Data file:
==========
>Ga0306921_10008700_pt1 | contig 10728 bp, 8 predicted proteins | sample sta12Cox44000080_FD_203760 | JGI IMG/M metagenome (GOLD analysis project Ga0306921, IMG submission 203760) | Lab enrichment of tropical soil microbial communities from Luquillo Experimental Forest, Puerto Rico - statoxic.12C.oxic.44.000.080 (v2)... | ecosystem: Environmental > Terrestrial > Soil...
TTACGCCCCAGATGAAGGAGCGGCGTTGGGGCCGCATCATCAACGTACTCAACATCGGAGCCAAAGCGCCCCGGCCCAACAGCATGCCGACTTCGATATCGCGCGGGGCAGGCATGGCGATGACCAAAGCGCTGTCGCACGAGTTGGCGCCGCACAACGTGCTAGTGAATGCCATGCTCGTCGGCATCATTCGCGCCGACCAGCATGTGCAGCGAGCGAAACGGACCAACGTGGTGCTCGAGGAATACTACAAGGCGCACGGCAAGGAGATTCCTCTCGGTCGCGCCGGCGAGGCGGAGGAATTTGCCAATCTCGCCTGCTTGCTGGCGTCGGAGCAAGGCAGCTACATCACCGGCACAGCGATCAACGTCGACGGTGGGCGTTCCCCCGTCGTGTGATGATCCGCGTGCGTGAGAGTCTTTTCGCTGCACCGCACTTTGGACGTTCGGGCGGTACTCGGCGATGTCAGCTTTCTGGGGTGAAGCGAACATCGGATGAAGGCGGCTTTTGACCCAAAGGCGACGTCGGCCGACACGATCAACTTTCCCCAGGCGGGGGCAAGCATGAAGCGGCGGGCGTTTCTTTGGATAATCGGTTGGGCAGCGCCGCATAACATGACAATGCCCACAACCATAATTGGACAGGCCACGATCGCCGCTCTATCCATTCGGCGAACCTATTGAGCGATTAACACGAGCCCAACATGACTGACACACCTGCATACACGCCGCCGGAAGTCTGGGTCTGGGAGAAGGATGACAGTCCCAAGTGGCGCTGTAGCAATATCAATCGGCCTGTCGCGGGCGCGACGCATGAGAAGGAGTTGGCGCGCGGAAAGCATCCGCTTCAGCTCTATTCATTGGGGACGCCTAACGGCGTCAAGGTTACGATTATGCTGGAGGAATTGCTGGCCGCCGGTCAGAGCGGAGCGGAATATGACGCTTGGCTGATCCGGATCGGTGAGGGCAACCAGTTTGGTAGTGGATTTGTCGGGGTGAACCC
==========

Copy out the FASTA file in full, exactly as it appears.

>Ga0306921_10008700_pt1 | contig 10728 bp, 8 predicted proteins | sample sta12Cox44000080_FD_203760 | JGI IMG/M metagenome (GOLD analysis project Ga0306921, IMG submission 203760) | Lab enrichment of tropical soil microbial communities from Luquillo Experimental Forest, Puerto Rico - statoxic.12C.oxic.44.000.080 (v2)... | ecosystem: Environmental > Terrestrial > Soil...
TTACGCCCCAGATGAAGGAGCGGCGTTGGGGCCGCATCATCAACGTACTCAACATCGGAGCCAAAGCGCCCCGGCCCAACAGCATGCCGACTTCGATATCGCGCGGGGCAGGCATGGCGATGACCAAAGCGCTGTCGCACGAGTTGGCGCCGCACAACGTGCTAGTGAATGCCATGCTCGTCGGCATCATTCGCGCCGACCAGCATGTGCAGCGAGCGAAACGGACCAACGTGGTGCTCGAGGAATACTACAAGGCGCACGGCAAGGAGATTCCTCTCGGTCGCGCCGGCGAGGCGGAGGAATTTGCCAATCTCGCCTGCTTGCTGGCGTCGGAGCAAGGCAGCTACATCACCGGCACAGCGATCAACGTCGACGGTGGGCGTTCCCCCGTCGTGTGATGATCCGCGTGCGTGAGAGTCTTTTCGCTGCACCGCACTTTGGACGTTCGGGCGGTACTCGGCGATGTCAGCTTTCTGGGGTGAAGCGAACATCGGATGAAGGCGGCTTTTGACCCAAAGGCGACGTCGGCCGACACGATCAACTTTCCCCAGGCGGGGGCAAGCATGAAGCGGCGGGCGTTTCTTTGGATAATCGGTTGGGCAGCGCCGCATAACATGACAATGCCCACAACCATAATTGGACAGGCCACGATCGCCGCTCTATCCATTCGGCGAACCTATTGAGCGATTAACACGAGCCCAACATGACTGACACACCTGCATACACGCCGCCGGAAGTCTGGGTCTGGGAGAAGGATGACAGTCCCAAGTGGCGCTGTAGCAATATCAATCGGCCTGTCGCGGGCGCGACGCATGAGAAGGAGTTGGCGCGCGGAAAGCATCCGCTTCAGCTCTATTCATTGGGGACGCCTAACGGCGTCAAGGTTACGATTATGCTGGAGGAATTGCTGGCCGCCGGTCAGAGCGGAGCGGAATATGACGCTTGGCTGATCCGGATCGGTGAGGGCAACCAGTTTGGTAGTGGATTTGTCGGGGTGAACCC